Since their discovery in 2011, though, views on RSL and other dark slope streaks have changed. They are now thought to be dry flows, and so would not be considered “Special Regions”. However, there is still a real possibility of brine formation on present-day Mars. We even think we observed briny droplets on the struts of NASA’s Phoenix lander shortly after touchdown. This possibility has motivated many researchers to recreate Mars-like environments in the lab to constrain how brines could form and remain stable on Mars, and understand whether these liquids are suitable environments to life as we know it.

Phoenix and the Holy Cow
Picture of the struts of NASA's Phoenix lander taken using its Robotic Arm Camera showing the exposed icy patches (center), as well as potential briny droplets on the strut (top left). Image credit: Marco Di Lorenzo/Kenneth Kremer/NASA/JPL-Caltech/UA/Max Planck Inst./Spaceflight

So, our work changed direction in light of the new information we had. Not only did we want to better understand when, where, and for how long brines could exist on Mars, but we now also wanted to know whether the locations of these liquids could be considered Special Regions. Our team grew beyond our expertise on brines, both lab-based (Vincent Chevrier) and modeling (myself), to incorporate researchers on Mars climate (Alejandro Soto) and scientists on lander environmental instruments (Germán Martínez), so that we could better tackle this important question. 

In our work, we combined the simulated atmospheric conditions from a Mars weather model with what we have learned from experiments on brines and what we know from in-situ measurements on Mars to understand the stability and chemistry of potential brines. We even accounted for metastability, that is the fact that we have found brines to exist under conditions that they are not expected to be liquid.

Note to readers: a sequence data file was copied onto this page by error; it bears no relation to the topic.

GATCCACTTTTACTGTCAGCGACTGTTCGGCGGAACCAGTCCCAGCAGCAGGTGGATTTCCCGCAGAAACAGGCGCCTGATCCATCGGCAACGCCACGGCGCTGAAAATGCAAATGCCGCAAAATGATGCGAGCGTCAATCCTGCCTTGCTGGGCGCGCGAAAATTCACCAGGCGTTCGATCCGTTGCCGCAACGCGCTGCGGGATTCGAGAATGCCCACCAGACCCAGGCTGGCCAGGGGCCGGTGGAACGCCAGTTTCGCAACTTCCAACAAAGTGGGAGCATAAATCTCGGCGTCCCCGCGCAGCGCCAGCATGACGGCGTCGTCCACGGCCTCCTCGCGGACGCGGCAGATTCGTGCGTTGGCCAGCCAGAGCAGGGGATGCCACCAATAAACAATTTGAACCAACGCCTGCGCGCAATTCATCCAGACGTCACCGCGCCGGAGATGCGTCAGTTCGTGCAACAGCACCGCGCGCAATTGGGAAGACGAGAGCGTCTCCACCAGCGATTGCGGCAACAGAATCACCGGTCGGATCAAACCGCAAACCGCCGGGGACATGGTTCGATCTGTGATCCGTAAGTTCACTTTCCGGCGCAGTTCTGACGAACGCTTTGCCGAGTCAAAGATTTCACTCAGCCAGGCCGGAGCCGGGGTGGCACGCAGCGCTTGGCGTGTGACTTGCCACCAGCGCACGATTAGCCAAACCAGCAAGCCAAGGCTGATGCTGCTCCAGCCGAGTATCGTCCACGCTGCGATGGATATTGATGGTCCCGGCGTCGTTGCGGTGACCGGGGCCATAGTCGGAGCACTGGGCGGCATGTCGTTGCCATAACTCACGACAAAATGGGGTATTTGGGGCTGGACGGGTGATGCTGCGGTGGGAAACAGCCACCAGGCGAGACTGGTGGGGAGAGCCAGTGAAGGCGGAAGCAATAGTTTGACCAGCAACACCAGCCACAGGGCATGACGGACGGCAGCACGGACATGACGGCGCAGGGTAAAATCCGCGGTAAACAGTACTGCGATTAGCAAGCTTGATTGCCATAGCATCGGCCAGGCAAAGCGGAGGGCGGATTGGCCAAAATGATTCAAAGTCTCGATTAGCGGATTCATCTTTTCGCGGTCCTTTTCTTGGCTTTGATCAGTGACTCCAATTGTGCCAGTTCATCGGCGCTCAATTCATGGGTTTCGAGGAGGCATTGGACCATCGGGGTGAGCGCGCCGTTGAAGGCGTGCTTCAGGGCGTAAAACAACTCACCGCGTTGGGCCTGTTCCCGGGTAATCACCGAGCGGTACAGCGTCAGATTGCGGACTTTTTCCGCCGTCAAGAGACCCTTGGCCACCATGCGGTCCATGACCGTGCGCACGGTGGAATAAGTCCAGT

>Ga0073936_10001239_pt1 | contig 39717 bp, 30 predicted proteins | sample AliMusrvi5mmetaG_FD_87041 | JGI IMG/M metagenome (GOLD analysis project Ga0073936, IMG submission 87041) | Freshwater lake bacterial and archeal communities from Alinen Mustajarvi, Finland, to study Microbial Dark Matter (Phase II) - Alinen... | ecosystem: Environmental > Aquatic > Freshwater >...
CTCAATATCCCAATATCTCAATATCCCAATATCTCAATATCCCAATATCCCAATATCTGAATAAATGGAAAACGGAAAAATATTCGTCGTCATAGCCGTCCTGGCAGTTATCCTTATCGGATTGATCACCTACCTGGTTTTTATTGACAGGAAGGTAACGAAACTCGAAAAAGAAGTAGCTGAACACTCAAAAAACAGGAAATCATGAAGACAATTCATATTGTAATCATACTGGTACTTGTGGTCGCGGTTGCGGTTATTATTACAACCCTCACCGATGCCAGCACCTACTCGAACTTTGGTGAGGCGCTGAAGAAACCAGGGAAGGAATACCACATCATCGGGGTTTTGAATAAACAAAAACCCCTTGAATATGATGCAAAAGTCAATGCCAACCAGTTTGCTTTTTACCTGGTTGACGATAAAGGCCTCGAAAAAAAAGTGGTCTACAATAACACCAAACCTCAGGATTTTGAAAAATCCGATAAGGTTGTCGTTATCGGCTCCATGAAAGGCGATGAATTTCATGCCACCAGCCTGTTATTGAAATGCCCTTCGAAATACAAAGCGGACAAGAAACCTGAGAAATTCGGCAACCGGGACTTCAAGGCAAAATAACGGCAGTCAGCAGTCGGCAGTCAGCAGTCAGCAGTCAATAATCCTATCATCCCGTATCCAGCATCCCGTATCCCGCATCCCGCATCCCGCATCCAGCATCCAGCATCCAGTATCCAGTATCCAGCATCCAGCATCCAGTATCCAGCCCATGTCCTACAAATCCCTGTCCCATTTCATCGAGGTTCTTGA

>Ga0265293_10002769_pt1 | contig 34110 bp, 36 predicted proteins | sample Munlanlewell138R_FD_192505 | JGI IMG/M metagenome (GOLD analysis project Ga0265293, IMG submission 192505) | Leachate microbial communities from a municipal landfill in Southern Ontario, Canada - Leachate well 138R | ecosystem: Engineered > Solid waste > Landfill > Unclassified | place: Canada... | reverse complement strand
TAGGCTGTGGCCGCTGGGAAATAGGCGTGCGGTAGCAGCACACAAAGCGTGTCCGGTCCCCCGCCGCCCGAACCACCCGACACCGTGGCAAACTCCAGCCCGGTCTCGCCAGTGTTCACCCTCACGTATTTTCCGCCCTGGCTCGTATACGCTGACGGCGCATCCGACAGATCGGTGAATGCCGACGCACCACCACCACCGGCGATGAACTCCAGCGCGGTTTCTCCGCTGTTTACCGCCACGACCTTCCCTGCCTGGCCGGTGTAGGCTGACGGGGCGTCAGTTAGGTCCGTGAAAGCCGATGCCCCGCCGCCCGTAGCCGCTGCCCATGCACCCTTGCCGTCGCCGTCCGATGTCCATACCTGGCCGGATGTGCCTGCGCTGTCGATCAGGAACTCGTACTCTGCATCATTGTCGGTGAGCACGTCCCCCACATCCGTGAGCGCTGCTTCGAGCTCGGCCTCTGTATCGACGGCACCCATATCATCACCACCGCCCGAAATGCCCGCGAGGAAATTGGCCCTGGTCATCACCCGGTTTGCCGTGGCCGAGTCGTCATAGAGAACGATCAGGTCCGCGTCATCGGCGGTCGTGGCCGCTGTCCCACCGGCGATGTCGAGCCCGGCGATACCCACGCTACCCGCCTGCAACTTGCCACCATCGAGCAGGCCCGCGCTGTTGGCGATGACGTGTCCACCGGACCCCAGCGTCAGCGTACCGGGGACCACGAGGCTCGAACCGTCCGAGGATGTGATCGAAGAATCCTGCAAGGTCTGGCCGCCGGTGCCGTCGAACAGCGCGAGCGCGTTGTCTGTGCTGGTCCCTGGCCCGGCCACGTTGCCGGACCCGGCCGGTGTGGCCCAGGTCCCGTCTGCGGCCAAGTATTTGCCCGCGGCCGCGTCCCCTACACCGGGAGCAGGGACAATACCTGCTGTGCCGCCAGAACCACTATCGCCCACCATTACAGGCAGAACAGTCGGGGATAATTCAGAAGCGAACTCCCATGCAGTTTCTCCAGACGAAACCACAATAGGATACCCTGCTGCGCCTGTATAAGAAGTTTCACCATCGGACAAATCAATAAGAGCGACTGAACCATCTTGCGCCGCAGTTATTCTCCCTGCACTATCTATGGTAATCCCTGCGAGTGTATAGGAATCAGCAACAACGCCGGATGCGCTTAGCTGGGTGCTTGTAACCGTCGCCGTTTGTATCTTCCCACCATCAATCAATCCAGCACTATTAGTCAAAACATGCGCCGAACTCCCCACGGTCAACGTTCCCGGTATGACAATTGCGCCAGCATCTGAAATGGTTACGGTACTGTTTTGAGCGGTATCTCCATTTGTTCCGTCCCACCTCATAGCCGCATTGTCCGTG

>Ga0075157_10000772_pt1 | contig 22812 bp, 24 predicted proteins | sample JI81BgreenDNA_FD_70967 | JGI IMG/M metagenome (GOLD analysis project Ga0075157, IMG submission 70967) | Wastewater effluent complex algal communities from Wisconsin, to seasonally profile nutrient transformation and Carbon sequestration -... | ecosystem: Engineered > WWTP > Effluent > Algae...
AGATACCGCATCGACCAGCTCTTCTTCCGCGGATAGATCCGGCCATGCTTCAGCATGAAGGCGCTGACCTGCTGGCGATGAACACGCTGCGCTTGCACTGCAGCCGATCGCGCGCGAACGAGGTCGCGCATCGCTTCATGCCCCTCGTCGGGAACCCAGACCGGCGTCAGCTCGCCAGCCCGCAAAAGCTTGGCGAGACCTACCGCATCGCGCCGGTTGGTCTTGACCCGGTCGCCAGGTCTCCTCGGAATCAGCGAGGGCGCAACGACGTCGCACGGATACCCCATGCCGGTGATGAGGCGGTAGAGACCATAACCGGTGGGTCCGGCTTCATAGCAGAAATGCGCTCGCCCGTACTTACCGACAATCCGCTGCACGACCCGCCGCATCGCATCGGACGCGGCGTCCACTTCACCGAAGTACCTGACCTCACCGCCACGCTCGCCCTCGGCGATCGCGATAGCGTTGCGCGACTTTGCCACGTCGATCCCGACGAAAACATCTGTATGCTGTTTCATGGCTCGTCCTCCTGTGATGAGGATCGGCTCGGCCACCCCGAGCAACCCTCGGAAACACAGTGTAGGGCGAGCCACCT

Our work shows that while brines may exist across the Martian surface, they never reach temperatures above 225 K (-48° C), far below the Special Regions temperature limit of 250 K. Thus, our work would suggest a reduced risk of contaminating Mars with terrestrial life; however, it does not completely take away the risk because we could still, in the future, discover life on Earth flourishing under extremely cold conditions.

The journey we took trying to answer one question but ending with answering another is not unexpected. Often in science you refine your study as you work based on new discoveries. In planetary science, new discoveries happen often as we continue to explore our Solar System. The hope is that inevitably your research leads to a better understanding of how the Universe works. 

My hope is that our work helps inform planetary protection policies and our exploration of Mars, as well as motivates other follow-on work. Maybe we’ll find life surviving even more extreme conditions. Maybe we’ll find new (meta)stable brines. I think there’s really only one rule in science, and that is, prepare to be surprised!

Edgard G. Rivera-Valentín

Planetary Scientist, Lunar and Planetary Institute (USRA)